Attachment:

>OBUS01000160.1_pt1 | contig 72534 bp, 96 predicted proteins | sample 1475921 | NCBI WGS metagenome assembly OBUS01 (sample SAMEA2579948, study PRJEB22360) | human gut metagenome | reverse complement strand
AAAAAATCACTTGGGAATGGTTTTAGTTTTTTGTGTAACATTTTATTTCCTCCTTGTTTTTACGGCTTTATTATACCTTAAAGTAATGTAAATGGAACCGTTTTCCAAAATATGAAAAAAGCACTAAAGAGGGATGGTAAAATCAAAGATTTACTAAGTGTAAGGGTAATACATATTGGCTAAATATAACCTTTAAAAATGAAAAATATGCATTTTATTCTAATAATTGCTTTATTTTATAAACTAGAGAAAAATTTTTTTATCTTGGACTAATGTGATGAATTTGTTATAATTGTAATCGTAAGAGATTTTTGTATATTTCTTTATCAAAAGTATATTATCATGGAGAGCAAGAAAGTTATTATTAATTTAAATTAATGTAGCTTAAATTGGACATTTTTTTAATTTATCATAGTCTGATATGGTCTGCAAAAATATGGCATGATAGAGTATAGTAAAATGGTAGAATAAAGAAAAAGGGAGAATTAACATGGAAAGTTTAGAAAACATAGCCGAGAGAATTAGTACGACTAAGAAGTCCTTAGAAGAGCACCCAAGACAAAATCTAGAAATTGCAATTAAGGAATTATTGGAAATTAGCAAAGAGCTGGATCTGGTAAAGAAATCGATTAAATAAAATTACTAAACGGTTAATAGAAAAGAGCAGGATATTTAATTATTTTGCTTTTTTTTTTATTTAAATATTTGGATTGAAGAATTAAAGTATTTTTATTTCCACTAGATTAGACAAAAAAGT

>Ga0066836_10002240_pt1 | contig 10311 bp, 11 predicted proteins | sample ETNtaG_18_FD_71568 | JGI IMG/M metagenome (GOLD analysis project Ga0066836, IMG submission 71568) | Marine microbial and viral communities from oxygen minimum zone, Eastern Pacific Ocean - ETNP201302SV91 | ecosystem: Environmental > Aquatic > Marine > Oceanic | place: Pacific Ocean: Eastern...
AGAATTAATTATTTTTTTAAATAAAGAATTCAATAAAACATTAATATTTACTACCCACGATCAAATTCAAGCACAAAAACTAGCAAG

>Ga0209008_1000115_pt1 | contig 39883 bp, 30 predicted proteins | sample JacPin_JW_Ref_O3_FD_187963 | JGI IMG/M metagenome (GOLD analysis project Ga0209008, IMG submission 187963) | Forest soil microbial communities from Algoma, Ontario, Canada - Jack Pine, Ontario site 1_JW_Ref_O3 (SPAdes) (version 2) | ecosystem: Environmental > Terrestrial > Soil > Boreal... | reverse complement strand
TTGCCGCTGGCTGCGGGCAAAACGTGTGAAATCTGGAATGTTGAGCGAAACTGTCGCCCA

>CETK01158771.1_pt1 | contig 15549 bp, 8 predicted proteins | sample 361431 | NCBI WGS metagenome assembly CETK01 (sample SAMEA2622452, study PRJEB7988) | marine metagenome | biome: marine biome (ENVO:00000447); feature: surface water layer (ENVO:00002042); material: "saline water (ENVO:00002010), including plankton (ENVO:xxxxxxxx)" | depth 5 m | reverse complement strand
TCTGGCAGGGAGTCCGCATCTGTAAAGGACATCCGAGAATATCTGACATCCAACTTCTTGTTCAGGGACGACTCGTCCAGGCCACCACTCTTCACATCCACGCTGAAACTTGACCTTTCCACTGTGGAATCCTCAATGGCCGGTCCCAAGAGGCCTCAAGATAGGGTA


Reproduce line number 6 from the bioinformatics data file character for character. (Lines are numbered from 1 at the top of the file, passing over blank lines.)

TTGCCGCTGGCTGCGGGCAAAACGTGTGAAATCTGGAATGTTGAGCGAAACTGTCGCCCA